Oh yeah, Daniel Shaw. I haven’t mentioned that 800 lb. gorilla, have I? It’s hard to recognize when Chuck and Sarah have been so adamant about making their own wrong-headed decisions; we suspect mightily that maybe, just maybe they have not been in charge of their own destinies. We suspect and even hope that there is a master manipulator in Daniel Shaw who is so subtle that it’s hard to see the strings he’s pulling.
Maybe this is so. Dave has done a masterful job at describing this enigma and his plans. But when all is said and done, what we know that is true about the character can be counted on the digits of one hand, and much of that is self-contradictory.
Shaw is cool, fearless and self-sacrificing, shooting himself and tempting death to show Chuck that he has his best interests at heart and can make him a spy. He shows much more confidence in Chuck’s abilities than Casey or Sarah ever have, sending him out on a solo mission while they make him stay in the car. Shaw’s a super-spy in the mould of Bryce and Cole who never fails at his job. He’s succeeded in making Chuck a spy.
Shaw also stupidly sends a rookie with unreliable skills out alone beyond protection, just to prove a point. He pushes Chuck beyond the breaking point, and when Chuck doesn’t break, manipulates a vulnerable Sarah away from him. Maybe. Shaw goes completely out of control, not once, but twice when Sarah is watching, attacking a restrained Raif and strangling Chuck. He’s broken The Intersect. Casey’s assessment? He’s a moron. Our assessment? He’s evil. And Chuck’s assessment?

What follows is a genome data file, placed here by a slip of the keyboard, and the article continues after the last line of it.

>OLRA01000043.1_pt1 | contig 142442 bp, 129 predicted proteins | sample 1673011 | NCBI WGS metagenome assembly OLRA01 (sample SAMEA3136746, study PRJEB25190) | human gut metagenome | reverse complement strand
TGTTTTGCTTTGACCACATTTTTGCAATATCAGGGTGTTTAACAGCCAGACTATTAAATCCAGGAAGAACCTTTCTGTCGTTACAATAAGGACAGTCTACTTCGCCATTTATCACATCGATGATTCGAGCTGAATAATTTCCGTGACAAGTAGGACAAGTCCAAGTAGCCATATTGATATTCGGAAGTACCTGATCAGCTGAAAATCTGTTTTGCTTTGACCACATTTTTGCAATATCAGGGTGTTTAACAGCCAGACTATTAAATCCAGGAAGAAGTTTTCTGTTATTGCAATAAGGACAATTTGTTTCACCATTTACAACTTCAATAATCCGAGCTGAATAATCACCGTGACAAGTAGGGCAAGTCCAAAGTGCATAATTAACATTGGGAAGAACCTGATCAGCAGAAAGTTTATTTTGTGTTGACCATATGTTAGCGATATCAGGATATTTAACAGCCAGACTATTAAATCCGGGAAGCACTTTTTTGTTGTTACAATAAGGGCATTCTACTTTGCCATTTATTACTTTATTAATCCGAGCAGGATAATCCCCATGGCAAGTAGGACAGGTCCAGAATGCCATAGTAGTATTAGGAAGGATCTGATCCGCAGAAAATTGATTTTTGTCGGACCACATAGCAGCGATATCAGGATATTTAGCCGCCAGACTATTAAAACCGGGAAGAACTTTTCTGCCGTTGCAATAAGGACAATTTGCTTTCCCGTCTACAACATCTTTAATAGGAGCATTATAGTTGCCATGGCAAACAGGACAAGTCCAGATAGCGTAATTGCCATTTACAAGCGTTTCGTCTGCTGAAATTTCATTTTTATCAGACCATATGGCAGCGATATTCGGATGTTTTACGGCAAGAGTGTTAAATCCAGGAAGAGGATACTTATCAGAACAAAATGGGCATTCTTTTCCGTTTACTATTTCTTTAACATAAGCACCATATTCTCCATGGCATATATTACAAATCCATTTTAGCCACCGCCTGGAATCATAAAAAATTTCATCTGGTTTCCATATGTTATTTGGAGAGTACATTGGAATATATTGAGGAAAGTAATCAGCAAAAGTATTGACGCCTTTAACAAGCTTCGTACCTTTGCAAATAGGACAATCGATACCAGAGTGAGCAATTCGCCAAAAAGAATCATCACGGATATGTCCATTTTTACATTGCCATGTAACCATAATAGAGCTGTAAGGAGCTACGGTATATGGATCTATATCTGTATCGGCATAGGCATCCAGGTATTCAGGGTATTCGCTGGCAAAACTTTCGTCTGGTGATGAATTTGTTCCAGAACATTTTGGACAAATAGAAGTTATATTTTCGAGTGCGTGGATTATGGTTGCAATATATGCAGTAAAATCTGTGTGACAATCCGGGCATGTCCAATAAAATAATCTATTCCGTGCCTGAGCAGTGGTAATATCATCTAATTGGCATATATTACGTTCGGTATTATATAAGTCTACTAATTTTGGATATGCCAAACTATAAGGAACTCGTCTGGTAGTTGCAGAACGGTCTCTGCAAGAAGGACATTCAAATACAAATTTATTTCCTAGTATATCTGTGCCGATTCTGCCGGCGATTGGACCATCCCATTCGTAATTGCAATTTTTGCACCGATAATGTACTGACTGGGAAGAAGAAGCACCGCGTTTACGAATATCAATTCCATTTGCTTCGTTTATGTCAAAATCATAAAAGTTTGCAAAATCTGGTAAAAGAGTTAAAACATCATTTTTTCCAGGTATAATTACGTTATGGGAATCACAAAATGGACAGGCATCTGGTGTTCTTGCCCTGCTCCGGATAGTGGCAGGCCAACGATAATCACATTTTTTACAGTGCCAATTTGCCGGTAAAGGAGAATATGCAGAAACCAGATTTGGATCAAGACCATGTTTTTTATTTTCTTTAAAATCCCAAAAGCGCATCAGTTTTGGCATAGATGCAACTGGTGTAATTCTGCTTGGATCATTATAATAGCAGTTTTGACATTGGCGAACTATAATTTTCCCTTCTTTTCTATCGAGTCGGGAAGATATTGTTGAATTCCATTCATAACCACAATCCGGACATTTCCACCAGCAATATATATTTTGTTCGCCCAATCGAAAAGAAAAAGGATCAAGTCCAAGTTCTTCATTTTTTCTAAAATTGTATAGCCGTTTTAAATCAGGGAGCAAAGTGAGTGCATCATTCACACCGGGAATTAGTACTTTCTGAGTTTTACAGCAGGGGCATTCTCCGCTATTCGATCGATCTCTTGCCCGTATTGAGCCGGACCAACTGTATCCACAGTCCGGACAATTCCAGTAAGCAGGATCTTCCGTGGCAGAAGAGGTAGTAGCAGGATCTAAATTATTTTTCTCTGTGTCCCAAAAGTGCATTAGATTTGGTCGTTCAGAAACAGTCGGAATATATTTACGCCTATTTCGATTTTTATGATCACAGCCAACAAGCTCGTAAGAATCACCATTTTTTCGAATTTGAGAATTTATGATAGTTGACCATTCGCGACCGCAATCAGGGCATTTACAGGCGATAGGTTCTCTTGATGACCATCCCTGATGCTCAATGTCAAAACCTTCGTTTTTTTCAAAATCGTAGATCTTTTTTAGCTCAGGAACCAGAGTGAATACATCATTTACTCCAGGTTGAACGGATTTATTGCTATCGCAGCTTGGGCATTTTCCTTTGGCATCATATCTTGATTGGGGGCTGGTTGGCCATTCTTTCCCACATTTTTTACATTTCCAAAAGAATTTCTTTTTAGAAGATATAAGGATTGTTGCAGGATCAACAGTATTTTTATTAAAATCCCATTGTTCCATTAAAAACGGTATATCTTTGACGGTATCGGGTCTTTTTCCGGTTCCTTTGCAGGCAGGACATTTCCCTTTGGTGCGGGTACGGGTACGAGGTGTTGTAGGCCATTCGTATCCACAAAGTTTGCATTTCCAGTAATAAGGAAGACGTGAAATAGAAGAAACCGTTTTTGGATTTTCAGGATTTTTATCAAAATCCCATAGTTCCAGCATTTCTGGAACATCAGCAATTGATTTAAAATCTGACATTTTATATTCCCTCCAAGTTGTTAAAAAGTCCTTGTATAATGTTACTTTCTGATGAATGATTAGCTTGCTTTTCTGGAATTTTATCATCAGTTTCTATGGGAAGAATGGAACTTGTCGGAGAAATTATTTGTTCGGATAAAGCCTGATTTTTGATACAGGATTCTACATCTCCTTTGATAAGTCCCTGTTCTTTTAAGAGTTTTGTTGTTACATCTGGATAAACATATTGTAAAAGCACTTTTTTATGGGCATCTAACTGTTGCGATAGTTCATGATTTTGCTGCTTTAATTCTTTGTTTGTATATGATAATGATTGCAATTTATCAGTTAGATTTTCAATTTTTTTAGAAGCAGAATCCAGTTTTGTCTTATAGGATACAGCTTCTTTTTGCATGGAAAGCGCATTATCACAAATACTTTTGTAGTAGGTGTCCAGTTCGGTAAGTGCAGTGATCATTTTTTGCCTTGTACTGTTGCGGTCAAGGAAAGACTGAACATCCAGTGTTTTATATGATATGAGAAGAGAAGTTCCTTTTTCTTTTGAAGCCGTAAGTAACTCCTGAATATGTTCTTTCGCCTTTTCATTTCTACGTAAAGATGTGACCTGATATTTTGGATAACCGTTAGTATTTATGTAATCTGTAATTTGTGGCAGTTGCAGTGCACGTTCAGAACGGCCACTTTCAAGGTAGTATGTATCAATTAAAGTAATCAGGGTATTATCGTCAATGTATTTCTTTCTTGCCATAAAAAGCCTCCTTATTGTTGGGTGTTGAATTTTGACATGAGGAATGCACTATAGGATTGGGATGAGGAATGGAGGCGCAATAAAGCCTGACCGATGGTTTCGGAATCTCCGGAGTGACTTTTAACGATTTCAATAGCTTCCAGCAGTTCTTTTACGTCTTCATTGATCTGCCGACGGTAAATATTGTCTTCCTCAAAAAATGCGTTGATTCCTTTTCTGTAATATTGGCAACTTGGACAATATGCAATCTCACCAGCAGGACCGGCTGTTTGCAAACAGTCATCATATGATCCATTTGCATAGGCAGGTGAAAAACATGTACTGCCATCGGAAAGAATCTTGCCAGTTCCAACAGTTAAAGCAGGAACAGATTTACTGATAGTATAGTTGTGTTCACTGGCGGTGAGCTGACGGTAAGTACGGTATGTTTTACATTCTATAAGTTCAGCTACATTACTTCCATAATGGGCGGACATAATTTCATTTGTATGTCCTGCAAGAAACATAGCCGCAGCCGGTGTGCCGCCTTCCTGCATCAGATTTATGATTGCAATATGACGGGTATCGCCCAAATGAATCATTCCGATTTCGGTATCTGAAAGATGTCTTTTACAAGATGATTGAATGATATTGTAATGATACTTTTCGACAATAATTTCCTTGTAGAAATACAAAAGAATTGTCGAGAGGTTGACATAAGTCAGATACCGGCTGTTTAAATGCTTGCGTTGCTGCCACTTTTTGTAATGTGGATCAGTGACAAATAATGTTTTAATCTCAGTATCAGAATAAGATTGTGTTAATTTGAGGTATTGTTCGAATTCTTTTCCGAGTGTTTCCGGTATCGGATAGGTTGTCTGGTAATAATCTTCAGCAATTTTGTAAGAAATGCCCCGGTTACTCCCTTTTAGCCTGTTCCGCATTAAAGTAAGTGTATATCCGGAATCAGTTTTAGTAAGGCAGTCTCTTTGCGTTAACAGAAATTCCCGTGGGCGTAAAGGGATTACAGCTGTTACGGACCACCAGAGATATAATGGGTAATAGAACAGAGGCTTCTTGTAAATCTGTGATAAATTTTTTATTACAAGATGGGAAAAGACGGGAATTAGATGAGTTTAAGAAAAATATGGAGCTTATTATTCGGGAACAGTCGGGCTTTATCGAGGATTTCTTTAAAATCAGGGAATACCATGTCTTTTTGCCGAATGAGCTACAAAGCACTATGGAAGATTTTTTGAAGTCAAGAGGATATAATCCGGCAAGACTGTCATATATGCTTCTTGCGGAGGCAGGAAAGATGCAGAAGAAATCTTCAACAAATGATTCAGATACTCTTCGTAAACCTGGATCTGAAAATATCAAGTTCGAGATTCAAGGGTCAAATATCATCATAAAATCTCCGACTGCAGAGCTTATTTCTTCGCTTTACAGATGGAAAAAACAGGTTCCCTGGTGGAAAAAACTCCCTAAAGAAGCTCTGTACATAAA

And what about Sarah’s assessment?
It seems to early to start speculating on The Beard, the next episode. But we know from the released promo that Chuck is indeed about to make his assessment. We hear Sarah say “You can talk to us.” and see him make a face at the idea. I’ve formed an early opinion on who “us” is, and why Chuck demurs, but these promos have been extremely misleading. Still, my guess is that Chuck’s reaction is not about refusing to talk to Sarah. It is a good thing.
So to Chuckaddict’s comment, I know what you mean, and I understand what you are talking about. But somehow, the way I’m looking at the course of events in season 3, the term PLI (and the way we understand it) just doesn’t seem to accurately reflect the proper place of Hannah and Shaw in the story any longer. They’re not that important to Chuck and Sarah eventually coming together as a couple. And seriously, this part of the story has not been about Chuck and Sarah as a couple, coming together or not. As Ernie has noted, that was me and my desires. It’s been about Chuck becoming who he was meant to be, and about Sarah being who she is. For that, Shaw and Hannah are all-important.
We’re not quite there yet. But it feels very much like we’re starting the next part of the story.